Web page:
Three successive tournaments in the Middle East are currently giving a glimpse into the past, present and future of the European Tour in that part of the world.
The past was represented by the annual reminder that the Tour has been playing in this part of the world since the first Dubai Desert Classic in 1989.
The present was represented by events in Abu Dhabi, Qatar and Dubai, the biggest of which was the Abu Dhabi HSBC Golf Championship. This tournament has leaped to prominence and this year it had six of the world’s top-10 players and Tiger Woods competing in it and thus more world ranking points than the concurrent Farmers Insurance Open in the U.S.
And the future of the European Tour in the Middle East?
Once the Arab Spring – the series of democratic uprisings that spread across many of the nations of the Middle East, starting in 2010, and which caused the Volvo Golf Champions in Bahrain to fall off the schedule for 2012 – becomes a thing of the past and the region returns to stability, the future of the Tour in this part of the world surely will include more events.
The advance out of Europe and into the Middle East has been one of the European Tour’s greatest recent achievements. Suddenly, the cold weather in wintry Europe does not matter. The poor condition of many golf courses on that continent at the beginning of the year is not a worry nor is the lure of the PGA Tour, which is so strong at other times of the year.
The players have noticed and they are grateful.
“The courses are usually in good shape,” Sergio Garcia said. “It is usually nice weather, which is tough to get in most parts of Europe at this time of year. And they manage to get great fields. When you get a tournament with the calibre of player that you get here, in Qatar and in Dubai... it is obviously an asset.”
English was the predominant language, often spoken with a Scottish accent, though German was heard as well as Arabic. It was a reminder that this part of the Middle East is where the Occident meets the Orient.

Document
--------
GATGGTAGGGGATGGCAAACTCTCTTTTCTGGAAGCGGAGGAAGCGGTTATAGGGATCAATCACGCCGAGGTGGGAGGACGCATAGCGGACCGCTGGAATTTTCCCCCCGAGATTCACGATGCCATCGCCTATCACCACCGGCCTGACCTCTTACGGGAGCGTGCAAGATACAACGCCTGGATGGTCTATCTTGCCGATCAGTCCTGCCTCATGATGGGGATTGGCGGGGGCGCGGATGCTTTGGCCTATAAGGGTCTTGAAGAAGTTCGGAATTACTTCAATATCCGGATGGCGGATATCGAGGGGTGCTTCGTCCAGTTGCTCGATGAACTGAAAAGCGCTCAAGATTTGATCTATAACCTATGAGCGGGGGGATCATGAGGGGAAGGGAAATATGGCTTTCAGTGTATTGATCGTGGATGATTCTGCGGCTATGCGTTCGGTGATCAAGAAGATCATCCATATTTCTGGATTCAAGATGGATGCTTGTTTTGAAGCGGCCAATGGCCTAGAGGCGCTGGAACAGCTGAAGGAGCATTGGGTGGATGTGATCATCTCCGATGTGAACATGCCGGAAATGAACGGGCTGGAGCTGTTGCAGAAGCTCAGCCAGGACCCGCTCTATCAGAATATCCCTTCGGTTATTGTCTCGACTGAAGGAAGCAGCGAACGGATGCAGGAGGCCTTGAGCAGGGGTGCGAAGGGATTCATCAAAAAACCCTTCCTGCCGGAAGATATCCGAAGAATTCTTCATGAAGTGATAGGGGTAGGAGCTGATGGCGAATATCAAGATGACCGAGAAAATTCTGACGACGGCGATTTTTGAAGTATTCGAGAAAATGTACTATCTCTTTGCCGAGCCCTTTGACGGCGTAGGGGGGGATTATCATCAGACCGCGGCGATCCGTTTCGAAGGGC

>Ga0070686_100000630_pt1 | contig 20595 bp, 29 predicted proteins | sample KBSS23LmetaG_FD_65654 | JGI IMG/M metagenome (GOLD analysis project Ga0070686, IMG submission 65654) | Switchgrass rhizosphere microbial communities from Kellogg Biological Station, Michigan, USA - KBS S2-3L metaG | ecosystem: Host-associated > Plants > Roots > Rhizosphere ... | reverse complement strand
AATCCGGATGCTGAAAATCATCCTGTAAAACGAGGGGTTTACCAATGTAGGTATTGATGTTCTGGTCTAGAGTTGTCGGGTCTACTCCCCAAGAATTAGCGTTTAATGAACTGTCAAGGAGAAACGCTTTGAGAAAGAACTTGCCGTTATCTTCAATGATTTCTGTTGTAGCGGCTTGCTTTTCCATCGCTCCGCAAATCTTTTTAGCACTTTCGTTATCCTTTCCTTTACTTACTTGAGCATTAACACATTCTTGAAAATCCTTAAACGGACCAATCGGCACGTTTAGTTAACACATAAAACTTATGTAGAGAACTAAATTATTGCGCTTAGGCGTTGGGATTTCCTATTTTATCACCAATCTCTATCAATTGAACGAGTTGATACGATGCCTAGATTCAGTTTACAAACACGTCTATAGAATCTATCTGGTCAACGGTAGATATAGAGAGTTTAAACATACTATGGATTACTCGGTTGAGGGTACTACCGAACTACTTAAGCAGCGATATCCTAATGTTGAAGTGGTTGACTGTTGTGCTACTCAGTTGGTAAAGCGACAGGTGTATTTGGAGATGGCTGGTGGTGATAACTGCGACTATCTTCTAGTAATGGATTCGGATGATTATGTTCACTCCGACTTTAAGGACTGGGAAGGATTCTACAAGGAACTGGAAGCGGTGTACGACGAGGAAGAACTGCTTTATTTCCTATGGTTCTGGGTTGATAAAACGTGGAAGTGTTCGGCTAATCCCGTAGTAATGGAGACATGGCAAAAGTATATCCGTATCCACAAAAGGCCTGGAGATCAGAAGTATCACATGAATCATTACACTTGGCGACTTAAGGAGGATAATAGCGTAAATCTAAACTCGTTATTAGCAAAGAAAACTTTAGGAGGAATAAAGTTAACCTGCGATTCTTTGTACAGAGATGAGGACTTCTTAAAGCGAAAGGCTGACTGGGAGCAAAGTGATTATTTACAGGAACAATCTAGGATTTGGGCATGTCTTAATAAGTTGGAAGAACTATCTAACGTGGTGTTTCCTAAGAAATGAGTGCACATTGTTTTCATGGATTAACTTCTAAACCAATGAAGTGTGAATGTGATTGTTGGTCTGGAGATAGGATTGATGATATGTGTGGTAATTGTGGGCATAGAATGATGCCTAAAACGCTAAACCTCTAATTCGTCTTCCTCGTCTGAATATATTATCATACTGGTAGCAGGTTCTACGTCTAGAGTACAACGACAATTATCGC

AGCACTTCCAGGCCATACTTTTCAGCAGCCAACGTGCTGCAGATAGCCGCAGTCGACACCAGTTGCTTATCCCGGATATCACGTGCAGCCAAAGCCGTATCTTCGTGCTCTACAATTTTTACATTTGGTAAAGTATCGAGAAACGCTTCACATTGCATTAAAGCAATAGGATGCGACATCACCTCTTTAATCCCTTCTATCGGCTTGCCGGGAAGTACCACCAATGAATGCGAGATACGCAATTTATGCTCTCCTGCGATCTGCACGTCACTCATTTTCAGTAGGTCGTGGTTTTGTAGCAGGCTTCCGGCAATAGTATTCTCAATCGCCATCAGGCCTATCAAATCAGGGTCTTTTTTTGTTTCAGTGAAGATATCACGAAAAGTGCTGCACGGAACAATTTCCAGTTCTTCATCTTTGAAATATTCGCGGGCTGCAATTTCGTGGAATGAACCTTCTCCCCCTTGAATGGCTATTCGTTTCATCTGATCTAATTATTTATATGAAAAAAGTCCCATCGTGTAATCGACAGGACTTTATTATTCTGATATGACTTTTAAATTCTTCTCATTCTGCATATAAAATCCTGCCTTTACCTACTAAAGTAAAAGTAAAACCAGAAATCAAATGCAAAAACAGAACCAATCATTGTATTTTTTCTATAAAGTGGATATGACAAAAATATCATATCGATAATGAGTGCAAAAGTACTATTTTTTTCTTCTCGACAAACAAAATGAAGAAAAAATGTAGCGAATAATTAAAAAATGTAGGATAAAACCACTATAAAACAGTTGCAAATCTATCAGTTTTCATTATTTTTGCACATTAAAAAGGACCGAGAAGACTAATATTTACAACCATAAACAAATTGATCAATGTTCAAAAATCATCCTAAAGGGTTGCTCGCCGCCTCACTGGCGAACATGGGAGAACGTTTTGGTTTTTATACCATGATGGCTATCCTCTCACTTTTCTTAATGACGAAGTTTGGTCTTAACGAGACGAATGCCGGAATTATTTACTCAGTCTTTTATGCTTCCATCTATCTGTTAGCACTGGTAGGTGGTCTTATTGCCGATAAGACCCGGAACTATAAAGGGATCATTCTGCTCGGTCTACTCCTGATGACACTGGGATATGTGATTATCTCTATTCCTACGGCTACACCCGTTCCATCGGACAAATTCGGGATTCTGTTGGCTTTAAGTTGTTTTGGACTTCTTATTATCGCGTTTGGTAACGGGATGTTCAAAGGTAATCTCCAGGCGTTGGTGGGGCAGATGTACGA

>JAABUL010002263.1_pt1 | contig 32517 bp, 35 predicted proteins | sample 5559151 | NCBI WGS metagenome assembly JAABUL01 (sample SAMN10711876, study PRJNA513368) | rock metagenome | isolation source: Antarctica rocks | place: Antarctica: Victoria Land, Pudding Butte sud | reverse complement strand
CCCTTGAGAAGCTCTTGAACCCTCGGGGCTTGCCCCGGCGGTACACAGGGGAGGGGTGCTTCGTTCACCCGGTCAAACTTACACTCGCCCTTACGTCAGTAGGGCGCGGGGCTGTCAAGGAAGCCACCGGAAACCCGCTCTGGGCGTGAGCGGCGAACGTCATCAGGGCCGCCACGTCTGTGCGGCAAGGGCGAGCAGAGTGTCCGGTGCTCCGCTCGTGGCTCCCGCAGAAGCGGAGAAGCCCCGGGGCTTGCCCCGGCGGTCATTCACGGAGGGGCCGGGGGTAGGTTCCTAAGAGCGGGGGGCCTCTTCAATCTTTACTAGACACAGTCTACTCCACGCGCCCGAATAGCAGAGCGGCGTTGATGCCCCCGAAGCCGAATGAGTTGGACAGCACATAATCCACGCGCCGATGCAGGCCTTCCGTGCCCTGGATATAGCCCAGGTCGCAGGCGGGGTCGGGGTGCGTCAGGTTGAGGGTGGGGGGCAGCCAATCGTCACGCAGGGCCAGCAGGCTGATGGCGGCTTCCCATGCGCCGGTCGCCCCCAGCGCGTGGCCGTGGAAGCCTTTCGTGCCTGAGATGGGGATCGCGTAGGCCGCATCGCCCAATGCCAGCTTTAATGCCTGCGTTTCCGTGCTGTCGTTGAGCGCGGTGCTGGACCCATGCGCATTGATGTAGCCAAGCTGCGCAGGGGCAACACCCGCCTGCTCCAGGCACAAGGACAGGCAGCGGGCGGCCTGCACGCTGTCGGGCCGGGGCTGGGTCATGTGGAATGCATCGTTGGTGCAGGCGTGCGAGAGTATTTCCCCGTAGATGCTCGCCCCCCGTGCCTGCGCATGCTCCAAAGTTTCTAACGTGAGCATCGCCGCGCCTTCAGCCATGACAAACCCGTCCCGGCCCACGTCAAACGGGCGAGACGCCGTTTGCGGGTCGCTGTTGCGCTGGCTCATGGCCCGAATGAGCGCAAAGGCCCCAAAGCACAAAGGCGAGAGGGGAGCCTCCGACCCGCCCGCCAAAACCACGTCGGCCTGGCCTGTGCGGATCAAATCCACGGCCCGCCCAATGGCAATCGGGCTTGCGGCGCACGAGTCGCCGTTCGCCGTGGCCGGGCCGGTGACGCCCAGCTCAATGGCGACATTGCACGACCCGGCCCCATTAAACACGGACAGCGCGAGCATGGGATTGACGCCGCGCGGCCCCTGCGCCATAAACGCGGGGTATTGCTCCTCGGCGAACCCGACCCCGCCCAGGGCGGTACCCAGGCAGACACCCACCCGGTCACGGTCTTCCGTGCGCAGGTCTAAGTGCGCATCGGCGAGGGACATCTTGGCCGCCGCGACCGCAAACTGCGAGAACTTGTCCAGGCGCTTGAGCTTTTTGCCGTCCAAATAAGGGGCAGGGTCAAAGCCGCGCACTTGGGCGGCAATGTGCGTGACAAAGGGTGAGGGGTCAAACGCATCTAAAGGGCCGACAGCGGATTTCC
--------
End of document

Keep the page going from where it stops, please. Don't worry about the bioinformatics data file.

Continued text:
If it’s easy to see the attraction of the events for players and administrators on the European Tour, it is equally easy to realise why more countries in this part of the world want to stage big tournaments.
“This event has been invaluable in establishing (Abu Dhabi) on the international golf tourism map,” Faisal Shaikh, of the Abu Dhabi Tourism Authority, said. “Our golf tourism proposition is being driven by the diversity of our offering; we have three stunning championship courses within a 25-mile radius of the capital city as well as an 18-hole country course, which is a unique sand golf course. Golf tourists can now come to Abu Dhabi and play a different course for six consecutive days.
“That is diversity.”
The appeal of these events was demonstrated in Abu Dhabi recently. While a cricket Test match between England and Pakistan was going on down the road, the Abu Dhabi HSBC Golf Championship was putting on a show of its own a few miles away. Little girls in pigtails and with painted faces ran around behind the ninth and 18th greens. The sky was blue and cloudless. English was the predominant language, often spoken with a Scottish accent, though German was heard as well as Arabic. It was a reminder that this part of the Middle East is where the Occident meets the Orient.
This desert swing dates to the 1980s after the European Tour moved into North Africa and embraced the 1982 Tunisian Open, followed by the Moroccan Open five years later.
“I think these factors influenced Karl Litton, the designer of the Emirates course in Dubai, to approach us with a view to starting the Desert Classic,” Ken Schofield, the former executive director of the European Tour, said. “We were immediately keen to add the event to the growing Tour schedule and we had little or no issue with the players in this further extension “away from Europe.”
After the Desert Classic started in 1989, another event was added in 1998 in Qatar, a sovereign Arab state bordering Saudi Arabia on the Arabian Peninsula. Suddenly, a run of events in this part of the world became a possibility.
But for the Arab Spring, the Bahrain tournament might still be on the European Tour’s schedule.
“I am not hearing good things about Bahrain being back in 2013,” said George O’Grady, the Tour’s current CEO.
On the other hand, there are rumours about Oman wanting to join the swing of tournaments in the Middle East and Saudi Arabia might join in, too. So, from one event in this part of the world 23 years ago, there could be as many as six in the next couple of years.
“Abu Dhabi is the first fully sanctioned event of the year,” O’Grady said. “The course is in great shape. The players are feted and put up in the world’s best hotel. Despite the economic recession and the Arab Spring, I would have to give it close to 10 marks out of 10.”
It is doubtful if even a single voice was raised in disagreement.
Reproduced with kind permission of Global Golf Post - Subscribe now for free
IN THE MAY 13, 2013 ISSUE